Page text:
The Hyperion XP-1 is proof that hydrogen power reigns supreme

No, your eyes are not deceiving you. You're looking at the Hyperion XP-1 hypercar, and it doesn't have a conventional reciprocating motor. It's not an EV, either, because the Hyperion XP-1 is the world's first hydrogen-powered supercar.

"The XP-1 was partially designed to function as an educational tool for the masses," said Angelo Kafantaris, founding member and CEO of Hyperion. "Aerospace engineers have long understood the advantages of hydrogen as the most abundant, lightest element in the universe and now, with this vehicle, consumers will experience its extraordinary value proposition."

It starts with a robust titanium carbon monocoque frame with titanium-infused body panels. With no heavy batteries to lug around, the Hyperion XP-1 is a lightweight at 2,275 pounds (1,248 kg). Hydrogen is stored in carbon-fiber tanks, while the fuel cell is responsible for powering all four wheels courtesy of robust electric motors.

The performance numbers are astonishing, to say the least. According to Hyperion, the XP-1 accelerates from zero to 60 mph in under 2.2-seconds. It has a top speed of above 221 mph with a range of around 1,016 miles (1,635 kilometers).

And unlike an electric car, it only takes a couple of minutes to fill up the tank in a hydrogen fuel station. Consider a Lotus Evija electric hypercar. It has 2,000 horsepower and is fast enough to breach 60 mph time in below 3.0-seconds. All told, the Hyperion is as fast as any modern hypercar, electric or not.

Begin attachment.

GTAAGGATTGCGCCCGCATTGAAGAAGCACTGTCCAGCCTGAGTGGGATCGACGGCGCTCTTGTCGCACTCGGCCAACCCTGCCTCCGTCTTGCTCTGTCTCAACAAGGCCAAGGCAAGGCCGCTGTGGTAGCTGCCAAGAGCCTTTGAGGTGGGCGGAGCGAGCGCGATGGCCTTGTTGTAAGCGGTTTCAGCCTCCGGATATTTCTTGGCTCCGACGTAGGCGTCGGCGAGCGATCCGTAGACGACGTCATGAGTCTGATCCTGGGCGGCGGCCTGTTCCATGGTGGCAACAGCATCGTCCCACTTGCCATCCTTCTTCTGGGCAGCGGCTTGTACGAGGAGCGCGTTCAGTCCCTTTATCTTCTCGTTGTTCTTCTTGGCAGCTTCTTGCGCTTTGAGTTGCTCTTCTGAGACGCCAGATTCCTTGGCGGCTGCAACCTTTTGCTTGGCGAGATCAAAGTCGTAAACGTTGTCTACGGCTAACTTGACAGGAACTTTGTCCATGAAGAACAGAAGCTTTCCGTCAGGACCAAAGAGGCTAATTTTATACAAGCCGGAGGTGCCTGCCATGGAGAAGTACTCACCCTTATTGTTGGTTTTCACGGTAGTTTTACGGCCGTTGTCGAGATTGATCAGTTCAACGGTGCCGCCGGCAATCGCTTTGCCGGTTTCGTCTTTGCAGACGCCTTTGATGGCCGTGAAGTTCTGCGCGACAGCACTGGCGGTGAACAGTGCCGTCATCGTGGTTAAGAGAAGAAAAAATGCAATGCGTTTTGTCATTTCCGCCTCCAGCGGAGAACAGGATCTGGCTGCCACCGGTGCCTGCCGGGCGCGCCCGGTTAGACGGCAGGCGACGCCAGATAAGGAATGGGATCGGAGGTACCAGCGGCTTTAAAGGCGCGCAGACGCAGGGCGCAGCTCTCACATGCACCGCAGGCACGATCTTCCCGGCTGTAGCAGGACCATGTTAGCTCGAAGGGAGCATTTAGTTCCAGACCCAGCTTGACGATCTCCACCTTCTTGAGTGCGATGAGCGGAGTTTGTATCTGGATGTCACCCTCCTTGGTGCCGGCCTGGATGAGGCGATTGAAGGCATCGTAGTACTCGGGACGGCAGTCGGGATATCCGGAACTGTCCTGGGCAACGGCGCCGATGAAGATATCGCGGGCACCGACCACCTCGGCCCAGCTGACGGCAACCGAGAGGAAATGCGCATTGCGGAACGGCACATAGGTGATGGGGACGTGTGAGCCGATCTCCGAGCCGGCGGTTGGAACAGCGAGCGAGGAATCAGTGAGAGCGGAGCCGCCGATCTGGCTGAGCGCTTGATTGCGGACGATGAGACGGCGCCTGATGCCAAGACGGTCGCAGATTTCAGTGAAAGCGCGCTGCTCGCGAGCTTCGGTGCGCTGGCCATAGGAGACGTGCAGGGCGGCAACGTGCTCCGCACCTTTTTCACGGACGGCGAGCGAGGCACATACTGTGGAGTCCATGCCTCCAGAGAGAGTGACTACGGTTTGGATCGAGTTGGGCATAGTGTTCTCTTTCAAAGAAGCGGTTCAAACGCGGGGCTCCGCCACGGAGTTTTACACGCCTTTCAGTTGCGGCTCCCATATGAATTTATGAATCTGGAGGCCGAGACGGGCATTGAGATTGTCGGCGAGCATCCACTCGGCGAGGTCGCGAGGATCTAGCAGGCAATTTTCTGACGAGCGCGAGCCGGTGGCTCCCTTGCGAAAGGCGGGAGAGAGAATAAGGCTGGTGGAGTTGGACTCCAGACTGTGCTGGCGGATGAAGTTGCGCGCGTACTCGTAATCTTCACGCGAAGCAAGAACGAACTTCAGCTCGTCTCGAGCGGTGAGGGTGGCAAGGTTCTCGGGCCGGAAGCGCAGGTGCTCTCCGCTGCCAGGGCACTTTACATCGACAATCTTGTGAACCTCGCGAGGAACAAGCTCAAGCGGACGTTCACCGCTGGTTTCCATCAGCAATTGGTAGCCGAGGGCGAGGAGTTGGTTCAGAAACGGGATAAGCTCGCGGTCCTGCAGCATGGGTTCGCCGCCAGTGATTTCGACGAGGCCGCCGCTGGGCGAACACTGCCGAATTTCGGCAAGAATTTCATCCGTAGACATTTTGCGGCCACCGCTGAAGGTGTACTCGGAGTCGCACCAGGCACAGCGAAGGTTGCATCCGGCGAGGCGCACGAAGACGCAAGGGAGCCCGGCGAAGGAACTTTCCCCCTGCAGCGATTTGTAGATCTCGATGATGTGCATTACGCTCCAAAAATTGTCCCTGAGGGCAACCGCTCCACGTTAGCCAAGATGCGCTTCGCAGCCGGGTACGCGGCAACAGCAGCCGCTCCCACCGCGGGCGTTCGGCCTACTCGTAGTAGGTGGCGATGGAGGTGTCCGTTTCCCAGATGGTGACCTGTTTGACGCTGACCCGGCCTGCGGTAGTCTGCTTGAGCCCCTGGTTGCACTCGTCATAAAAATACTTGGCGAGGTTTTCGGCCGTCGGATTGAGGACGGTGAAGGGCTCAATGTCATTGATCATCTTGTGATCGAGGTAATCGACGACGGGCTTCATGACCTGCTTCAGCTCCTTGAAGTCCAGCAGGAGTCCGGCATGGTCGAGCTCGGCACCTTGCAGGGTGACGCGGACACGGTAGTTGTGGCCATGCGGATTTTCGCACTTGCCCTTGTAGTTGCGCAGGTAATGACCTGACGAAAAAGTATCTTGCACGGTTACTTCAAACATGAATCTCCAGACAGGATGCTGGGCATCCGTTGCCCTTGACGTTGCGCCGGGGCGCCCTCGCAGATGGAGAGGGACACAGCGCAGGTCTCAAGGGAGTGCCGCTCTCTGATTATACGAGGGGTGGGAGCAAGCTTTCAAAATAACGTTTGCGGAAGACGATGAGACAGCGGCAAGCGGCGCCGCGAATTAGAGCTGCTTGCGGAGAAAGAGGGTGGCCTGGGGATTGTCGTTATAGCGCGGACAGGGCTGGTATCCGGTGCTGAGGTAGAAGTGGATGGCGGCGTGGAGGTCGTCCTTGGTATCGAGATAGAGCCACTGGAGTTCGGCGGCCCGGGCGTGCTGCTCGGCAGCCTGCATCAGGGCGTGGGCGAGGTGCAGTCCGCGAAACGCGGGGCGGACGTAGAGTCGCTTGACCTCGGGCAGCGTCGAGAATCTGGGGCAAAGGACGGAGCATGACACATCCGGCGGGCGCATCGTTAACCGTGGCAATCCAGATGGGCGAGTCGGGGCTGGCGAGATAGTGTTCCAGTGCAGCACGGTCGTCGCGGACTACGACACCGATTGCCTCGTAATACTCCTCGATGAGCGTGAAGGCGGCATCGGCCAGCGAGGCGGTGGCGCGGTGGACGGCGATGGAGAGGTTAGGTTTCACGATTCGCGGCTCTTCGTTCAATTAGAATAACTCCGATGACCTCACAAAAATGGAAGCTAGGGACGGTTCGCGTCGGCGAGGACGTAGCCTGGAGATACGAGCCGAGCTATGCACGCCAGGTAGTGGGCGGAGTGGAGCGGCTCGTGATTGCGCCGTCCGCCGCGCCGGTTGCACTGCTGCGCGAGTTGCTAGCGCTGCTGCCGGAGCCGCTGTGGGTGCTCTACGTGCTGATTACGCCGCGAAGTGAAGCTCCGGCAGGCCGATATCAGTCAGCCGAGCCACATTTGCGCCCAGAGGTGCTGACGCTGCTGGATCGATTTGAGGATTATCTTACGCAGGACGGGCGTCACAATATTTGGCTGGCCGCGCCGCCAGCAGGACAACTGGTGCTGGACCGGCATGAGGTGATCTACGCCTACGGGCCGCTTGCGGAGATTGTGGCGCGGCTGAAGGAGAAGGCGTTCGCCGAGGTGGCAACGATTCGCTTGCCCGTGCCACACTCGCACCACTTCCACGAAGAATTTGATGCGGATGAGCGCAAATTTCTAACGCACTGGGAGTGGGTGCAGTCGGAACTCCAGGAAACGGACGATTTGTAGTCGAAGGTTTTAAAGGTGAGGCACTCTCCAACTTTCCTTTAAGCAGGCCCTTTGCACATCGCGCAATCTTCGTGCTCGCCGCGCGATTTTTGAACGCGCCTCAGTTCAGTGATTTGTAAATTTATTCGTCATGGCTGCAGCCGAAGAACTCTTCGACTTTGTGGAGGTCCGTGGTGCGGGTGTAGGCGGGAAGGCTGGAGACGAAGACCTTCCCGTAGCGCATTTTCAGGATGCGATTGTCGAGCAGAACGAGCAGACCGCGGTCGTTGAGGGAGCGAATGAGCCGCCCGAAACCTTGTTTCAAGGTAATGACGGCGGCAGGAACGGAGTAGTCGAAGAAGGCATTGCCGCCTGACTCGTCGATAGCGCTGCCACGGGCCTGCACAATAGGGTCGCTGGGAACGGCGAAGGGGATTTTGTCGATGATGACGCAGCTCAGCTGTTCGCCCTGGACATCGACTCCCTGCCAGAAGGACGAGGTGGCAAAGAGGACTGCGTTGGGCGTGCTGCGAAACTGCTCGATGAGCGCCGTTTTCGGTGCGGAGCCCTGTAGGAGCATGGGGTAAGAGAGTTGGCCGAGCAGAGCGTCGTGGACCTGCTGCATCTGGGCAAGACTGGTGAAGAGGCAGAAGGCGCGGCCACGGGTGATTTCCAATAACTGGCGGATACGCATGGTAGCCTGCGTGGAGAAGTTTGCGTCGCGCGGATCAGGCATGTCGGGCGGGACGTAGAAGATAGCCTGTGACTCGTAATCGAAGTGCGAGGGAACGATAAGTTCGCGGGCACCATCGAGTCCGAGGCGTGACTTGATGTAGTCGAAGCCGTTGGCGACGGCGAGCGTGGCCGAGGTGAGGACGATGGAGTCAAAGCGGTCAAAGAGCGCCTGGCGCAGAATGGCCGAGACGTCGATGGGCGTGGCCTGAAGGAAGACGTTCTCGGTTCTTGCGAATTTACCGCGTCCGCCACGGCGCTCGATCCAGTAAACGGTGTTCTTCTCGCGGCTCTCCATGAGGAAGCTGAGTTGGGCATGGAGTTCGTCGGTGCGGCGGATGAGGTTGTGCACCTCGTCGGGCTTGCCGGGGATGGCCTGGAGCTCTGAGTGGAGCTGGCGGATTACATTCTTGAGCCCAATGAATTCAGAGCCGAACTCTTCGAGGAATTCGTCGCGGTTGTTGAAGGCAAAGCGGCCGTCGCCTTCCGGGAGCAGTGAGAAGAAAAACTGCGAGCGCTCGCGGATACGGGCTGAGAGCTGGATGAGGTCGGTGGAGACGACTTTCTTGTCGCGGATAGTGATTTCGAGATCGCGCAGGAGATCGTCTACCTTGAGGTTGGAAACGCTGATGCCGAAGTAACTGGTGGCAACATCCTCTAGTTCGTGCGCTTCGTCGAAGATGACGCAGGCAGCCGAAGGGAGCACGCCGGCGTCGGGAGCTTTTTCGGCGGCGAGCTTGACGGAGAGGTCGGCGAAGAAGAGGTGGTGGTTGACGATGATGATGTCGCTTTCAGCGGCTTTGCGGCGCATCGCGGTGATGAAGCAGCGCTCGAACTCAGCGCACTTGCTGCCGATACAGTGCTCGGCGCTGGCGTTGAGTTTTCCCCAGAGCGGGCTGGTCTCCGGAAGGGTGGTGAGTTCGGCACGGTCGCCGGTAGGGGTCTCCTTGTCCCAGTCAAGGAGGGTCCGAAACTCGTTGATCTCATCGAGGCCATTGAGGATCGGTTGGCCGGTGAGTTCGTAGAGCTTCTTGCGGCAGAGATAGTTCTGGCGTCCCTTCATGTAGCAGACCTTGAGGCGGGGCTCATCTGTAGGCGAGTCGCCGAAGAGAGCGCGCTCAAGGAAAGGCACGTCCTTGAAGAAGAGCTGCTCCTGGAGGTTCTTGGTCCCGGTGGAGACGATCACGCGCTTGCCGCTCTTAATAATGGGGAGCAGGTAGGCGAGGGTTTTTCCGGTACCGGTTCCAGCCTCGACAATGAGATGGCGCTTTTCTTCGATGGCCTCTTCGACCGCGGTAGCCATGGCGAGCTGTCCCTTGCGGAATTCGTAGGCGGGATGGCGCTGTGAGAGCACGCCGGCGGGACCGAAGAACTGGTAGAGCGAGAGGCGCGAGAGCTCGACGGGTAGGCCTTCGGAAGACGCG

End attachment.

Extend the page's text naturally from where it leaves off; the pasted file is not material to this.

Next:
Apparently, here lies a small problem. Hyperion is planning to build a fleet of hydrogen fueling stations similar to Tesla's supercharging network. As it turns out, Hyperion doesn't need to build as many since hydrogen vehicles have a longer range than EVs. And in the future, more range is possible by simply adding a bigger hydrogen fuel tank instead of lugging around more batteries.

"This is only the beginning of what can be achieved with hydrogen as an energy storage medium. The potential of this fuel is limitless and will revolutionize the energy sector," added Kafantaris.

In terms of styling, the Hyperion XP-1 resembles an intergalactic spacecraft on wheels, and that's fine. Remember, this is the future we're talking about. The front clip has slim headlights and a low-mounted grille to give the vehicle a menacing vibe. However, it does resemble a Bugatti Chiron from some angles, particularly the large buttresses on the C-section behind the doors. Those are actually solar panels that move to follow the sun's rays, but it also acts as an active aero kit to deliver more downforce and better handling.

The interior is as high-tech as the exterior. The Hyperion XP-1 has a 98-inch curved screen flanking the dashboard. It even has touch-free gesture controls to control in-cabin features. Additionally, the wrap-around glass canopy provides an airy feel. Hyperion is planning to build 300 units of the XP-1 beginning in late 2022. Pricing has yet to be revealed, but we reckon it'll cost a lot.